(3) Whether the home agent is enabling or disabling IP-layer Compression. See RFC 2393, incorporated by reference herein, for further details on IP layer compression. This information indicates to the foreign agent the reason for disabling PPP-layer compression. The information can be forwarded to the mobile station 14 as a reason code for the foreign agent not negotiating a PPP-layer compression protocol (CCP).
(4) Whether the home agent is enabling or disabling IP-layer Encryption (IP SEC). See RFC 2393 for further details on IP-layer encryption. This information indicates to the foreign agent the reason for disabling PPP-layer encryption. The information can also be forwarded to the mobile station as a reason code for rejecting an ECP session.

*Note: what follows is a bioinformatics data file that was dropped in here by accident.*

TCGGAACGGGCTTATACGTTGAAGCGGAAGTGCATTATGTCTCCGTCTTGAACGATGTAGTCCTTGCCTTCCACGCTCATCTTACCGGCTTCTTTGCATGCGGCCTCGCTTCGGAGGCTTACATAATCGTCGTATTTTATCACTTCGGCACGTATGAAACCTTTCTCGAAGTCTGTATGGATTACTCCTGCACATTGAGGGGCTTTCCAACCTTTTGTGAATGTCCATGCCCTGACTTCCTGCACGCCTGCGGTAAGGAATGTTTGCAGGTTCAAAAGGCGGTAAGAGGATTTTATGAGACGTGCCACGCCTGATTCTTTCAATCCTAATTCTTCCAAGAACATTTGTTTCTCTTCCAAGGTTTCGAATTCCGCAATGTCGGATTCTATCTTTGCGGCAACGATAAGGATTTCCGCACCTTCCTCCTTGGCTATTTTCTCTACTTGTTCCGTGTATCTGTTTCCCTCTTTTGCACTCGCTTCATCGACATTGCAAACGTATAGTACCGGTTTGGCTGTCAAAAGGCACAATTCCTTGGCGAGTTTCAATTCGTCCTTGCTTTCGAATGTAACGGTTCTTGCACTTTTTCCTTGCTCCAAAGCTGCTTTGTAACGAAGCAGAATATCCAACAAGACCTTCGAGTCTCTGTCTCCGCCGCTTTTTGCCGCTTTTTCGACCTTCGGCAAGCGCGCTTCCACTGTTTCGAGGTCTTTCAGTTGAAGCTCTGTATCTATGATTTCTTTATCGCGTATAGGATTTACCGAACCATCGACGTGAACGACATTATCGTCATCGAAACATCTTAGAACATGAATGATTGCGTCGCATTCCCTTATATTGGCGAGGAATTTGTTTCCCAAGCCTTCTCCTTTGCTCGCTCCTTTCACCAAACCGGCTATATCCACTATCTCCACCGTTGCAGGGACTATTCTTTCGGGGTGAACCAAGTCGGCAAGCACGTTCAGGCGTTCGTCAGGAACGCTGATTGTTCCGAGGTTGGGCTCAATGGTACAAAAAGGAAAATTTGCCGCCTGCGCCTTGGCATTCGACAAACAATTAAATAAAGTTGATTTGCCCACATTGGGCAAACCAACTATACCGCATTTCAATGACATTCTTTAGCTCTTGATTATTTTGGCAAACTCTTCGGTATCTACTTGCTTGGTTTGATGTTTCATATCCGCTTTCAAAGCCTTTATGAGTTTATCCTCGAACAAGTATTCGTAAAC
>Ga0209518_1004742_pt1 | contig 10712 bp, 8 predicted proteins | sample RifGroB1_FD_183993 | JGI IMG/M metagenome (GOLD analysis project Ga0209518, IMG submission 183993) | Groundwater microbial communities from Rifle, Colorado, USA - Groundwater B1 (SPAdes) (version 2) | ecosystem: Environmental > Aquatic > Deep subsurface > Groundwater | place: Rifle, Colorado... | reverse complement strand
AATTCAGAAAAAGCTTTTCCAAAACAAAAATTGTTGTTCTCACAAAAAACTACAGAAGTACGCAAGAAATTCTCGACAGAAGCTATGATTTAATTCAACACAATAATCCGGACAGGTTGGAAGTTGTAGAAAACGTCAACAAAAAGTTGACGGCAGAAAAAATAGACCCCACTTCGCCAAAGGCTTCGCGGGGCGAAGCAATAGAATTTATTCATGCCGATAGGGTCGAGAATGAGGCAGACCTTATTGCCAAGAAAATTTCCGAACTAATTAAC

In a preferred embodiment, the Registration Reply message from the home agent to the foreign agent includes at a minimum (1) and (2) above. Information (3) and (4) above is helpful but not absolutely necessary.
As the home agent can negotiate IP-layer encryption and compression sessions between itself and the mobile station, these sessions can be negotiated to have both ends perform compression prior to encryption. As the home agent will establish a trust relationship with the mobile station, it could be responsible for establishing a trust relationship, on behalf of the mobile station, between itself and another entity such as the host computer 10 of FIG. 1 for end-to-end security. Likewise, an IP compression session can be set up to operate between the home agent and the host computer on behalf of the mobile station if required.